Lumkani is a fire alarm designed especially for informal settlements.
The alarm is networked using radio frequency, so when a fire is detected nearby, it will sound to warn neighbors to help.
Fire spreads quickly in townships like Khayelitsha because the densely-packed houses are often made of cardboard, wood, and corrugated tin. Narrow alleyways also mean homes are difficult for fire services to access.
The Red Cross has worked with Lumkani in Khayelitsha to distribute hundreds of the devices.
The system was engineered by a Cape Town university student, who teamed up with five co-founders to form the start up.
The network of alarms is governed by a "mother" device connected to the internet. "The moment the network is triggered the mother device communicates via SIM card technology to take the GPS coordinates of where the fire took place," said Lumkani co-founder and managing director David Gluckman. Pictured, the township of Khayelitsha.
"Since we launched the technology a year and a half ago we've had more than ten fires that would have been significant incidents, where we've radically mitigated the loss of property," Gluckman continued.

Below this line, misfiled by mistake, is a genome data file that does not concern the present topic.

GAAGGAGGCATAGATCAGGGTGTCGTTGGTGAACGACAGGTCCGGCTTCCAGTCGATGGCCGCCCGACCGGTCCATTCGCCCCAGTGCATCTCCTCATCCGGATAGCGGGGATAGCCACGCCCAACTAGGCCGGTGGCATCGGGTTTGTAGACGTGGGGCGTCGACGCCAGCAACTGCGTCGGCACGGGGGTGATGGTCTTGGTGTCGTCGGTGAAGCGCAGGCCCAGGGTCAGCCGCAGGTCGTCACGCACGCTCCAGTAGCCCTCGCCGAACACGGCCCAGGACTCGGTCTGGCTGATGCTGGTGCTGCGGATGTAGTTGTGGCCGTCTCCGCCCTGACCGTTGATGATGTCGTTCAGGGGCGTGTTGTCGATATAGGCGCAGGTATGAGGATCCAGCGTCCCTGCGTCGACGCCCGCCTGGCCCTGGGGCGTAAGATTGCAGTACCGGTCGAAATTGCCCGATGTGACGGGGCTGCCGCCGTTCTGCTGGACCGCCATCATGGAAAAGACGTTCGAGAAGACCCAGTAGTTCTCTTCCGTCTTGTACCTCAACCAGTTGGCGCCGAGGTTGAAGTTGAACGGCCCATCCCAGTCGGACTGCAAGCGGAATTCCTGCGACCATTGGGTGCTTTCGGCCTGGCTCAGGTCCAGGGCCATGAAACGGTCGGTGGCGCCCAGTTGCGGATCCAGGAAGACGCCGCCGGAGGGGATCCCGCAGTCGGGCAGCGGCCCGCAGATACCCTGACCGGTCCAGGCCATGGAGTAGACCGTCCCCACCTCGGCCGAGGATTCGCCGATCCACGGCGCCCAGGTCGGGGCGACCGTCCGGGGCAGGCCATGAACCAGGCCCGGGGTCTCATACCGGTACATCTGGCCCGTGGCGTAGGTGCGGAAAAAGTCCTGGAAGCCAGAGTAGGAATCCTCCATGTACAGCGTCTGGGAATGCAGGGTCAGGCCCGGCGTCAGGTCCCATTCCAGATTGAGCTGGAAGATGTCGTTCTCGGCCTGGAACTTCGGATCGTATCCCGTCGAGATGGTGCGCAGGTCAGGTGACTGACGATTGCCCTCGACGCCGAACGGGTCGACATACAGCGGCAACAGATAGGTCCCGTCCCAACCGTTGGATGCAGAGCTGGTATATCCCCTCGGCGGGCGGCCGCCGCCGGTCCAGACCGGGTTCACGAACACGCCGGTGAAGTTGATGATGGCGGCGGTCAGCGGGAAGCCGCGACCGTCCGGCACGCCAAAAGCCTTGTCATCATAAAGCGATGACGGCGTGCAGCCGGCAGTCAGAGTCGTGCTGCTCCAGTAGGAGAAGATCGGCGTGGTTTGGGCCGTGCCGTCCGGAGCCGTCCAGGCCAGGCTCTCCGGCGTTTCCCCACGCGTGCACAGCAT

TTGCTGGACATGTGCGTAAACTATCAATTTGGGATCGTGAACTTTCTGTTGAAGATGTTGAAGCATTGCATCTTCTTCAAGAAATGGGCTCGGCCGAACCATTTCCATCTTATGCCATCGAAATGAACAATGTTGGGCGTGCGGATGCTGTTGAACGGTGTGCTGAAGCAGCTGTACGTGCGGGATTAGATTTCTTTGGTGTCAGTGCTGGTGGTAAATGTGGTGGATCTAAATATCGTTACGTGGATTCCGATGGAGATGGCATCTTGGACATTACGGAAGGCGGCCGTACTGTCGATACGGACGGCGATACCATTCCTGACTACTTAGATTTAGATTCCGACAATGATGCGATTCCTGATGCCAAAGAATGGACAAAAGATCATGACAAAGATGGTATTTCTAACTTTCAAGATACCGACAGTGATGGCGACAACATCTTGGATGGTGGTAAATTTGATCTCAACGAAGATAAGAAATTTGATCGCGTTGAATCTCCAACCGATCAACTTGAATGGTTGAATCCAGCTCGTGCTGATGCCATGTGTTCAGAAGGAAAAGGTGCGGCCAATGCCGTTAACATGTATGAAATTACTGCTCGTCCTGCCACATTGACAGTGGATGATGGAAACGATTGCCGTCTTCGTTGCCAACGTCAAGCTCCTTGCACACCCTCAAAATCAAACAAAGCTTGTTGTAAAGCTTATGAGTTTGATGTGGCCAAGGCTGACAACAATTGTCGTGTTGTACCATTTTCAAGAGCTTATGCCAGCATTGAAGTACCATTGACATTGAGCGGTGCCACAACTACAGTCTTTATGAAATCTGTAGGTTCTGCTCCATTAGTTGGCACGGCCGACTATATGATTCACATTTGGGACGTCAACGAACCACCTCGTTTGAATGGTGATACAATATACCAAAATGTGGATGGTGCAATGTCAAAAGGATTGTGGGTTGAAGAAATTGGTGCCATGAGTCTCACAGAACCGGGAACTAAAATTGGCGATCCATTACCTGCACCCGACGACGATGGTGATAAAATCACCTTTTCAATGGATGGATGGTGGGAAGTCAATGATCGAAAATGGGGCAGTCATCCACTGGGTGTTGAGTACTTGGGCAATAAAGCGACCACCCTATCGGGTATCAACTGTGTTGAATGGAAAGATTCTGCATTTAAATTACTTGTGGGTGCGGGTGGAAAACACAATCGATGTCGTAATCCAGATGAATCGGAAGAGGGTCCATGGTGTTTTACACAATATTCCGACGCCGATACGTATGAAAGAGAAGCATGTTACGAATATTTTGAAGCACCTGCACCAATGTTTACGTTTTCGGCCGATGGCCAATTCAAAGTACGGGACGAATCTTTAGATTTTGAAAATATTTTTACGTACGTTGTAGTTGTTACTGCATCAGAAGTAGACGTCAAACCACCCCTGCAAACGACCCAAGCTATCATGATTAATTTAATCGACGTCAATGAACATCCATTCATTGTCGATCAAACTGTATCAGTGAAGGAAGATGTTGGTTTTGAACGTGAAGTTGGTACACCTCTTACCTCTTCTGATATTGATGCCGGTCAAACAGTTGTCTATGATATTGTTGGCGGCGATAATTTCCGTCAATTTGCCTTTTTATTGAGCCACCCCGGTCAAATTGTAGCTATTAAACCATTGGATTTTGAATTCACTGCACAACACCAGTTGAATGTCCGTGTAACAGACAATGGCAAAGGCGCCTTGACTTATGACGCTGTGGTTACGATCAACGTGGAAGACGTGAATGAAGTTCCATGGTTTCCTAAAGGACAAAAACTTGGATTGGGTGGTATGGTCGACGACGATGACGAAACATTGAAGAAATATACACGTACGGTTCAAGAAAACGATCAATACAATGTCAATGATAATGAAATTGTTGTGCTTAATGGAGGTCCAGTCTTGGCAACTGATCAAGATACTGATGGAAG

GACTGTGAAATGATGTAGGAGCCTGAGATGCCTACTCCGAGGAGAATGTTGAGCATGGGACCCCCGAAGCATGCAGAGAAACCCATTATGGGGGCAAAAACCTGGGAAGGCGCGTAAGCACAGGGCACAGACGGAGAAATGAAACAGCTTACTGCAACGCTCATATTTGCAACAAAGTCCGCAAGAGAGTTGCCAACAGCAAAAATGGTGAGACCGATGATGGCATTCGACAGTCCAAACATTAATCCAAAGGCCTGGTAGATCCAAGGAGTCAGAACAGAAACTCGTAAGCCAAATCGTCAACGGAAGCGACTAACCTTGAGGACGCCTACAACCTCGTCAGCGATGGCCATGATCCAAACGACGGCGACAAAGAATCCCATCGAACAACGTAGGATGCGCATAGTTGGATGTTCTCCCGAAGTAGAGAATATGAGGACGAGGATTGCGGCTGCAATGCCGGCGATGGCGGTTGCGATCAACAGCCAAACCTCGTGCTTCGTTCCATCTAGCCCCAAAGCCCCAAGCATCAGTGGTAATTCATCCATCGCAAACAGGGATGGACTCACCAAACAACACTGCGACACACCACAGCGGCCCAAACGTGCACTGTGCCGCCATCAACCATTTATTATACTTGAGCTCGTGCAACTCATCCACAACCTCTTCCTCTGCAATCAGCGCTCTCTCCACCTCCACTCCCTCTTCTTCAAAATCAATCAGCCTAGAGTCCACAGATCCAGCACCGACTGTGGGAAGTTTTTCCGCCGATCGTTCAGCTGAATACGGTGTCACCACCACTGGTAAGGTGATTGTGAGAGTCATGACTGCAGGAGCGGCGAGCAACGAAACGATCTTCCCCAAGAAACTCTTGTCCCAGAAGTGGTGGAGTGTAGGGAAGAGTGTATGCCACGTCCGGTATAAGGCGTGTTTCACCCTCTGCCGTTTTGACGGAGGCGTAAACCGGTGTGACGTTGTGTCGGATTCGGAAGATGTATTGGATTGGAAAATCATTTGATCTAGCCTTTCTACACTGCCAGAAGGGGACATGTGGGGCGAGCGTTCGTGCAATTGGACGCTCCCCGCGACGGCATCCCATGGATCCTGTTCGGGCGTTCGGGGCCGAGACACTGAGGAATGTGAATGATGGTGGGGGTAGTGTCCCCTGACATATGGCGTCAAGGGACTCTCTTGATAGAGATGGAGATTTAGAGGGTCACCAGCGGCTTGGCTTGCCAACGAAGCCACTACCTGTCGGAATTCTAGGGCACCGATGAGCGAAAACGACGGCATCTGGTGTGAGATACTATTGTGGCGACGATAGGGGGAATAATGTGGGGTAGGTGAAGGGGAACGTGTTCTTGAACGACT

With an estimated 1 billion people living in slums around the world, Lumkani hopes its devices will have an impact far beyond South Africa. Pictured, a child in a shanty house in Dhaka, Bangladesh.
"We had to do an enormous amount of on the ground research to ensure that our features are aligned with the human experience of living in informal settlements," said Gluckman. Pictured, a mother and child in Wadala settlement, Mumbai.
"Our goal is to have many million devices out there across the world, protecting our clients and what matters most," said Gluckman. Pictured, Alexandra township, South Africa.